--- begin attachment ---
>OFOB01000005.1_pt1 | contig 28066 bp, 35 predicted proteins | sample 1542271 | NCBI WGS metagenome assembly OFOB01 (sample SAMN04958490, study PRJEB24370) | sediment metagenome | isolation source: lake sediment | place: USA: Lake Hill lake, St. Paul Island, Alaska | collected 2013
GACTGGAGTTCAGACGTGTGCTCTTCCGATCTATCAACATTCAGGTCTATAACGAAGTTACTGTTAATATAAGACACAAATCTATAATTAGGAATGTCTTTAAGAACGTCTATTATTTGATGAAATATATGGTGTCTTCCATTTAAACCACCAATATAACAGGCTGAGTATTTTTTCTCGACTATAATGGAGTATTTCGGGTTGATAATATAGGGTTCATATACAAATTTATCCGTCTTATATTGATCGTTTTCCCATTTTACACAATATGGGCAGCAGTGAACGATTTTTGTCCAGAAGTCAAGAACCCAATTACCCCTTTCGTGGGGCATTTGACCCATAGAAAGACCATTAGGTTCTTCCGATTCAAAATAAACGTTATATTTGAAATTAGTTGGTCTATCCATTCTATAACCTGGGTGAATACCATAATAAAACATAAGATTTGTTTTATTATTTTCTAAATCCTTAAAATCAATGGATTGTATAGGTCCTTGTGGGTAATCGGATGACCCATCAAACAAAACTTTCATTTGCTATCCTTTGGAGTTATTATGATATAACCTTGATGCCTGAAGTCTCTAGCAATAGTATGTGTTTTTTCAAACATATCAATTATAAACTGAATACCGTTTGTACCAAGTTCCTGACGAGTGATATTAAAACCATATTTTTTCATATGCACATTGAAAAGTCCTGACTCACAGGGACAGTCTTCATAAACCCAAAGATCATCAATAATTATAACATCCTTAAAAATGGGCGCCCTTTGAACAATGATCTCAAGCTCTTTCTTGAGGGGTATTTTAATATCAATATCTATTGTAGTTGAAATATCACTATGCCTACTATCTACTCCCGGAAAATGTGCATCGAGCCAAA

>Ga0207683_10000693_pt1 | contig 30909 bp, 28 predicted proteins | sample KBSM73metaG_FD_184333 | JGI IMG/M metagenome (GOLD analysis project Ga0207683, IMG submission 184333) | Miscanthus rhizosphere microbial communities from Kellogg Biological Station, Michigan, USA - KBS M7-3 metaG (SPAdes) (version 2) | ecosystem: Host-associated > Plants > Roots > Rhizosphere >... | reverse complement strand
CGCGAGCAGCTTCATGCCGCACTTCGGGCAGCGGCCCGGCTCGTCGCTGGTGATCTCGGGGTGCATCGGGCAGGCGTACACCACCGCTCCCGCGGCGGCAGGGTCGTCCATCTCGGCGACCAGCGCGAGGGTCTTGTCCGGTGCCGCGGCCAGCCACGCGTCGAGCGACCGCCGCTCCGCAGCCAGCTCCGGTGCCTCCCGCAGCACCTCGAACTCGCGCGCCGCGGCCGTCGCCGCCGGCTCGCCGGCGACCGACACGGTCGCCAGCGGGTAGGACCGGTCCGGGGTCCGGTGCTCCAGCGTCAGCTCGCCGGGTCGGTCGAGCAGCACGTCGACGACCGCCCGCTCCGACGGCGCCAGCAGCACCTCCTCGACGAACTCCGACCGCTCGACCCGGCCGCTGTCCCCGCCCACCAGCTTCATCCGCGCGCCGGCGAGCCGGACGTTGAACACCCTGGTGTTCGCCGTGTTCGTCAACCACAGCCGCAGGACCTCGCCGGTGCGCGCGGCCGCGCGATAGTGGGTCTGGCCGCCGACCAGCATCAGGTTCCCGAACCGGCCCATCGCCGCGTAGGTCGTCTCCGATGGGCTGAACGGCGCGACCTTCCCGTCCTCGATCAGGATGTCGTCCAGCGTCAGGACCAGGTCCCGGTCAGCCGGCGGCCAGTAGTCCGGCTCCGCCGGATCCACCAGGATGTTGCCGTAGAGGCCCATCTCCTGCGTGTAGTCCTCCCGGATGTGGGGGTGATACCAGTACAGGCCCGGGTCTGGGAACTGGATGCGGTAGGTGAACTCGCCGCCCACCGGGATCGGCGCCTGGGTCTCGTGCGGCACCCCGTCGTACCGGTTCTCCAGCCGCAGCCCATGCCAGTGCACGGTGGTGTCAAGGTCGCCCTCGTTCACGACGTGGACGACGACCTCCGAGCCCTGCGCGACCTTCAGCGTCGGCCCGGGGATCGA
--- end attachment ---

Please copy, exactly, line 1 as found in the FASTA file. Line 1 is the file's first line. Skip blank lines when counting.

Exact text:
>OFOB01000005.1_pt1 | contig 28066 bp, 35 predicted proteins | sample 1542271 | NCBI WGS metagenome assembly OFOB01 (sample SAMN04958490, study PRJEB24370) | sediment metagenome | isolation source: lake sediment | place: USA: Lake Hill lake, St. Paul Island, Alaska | collected 2013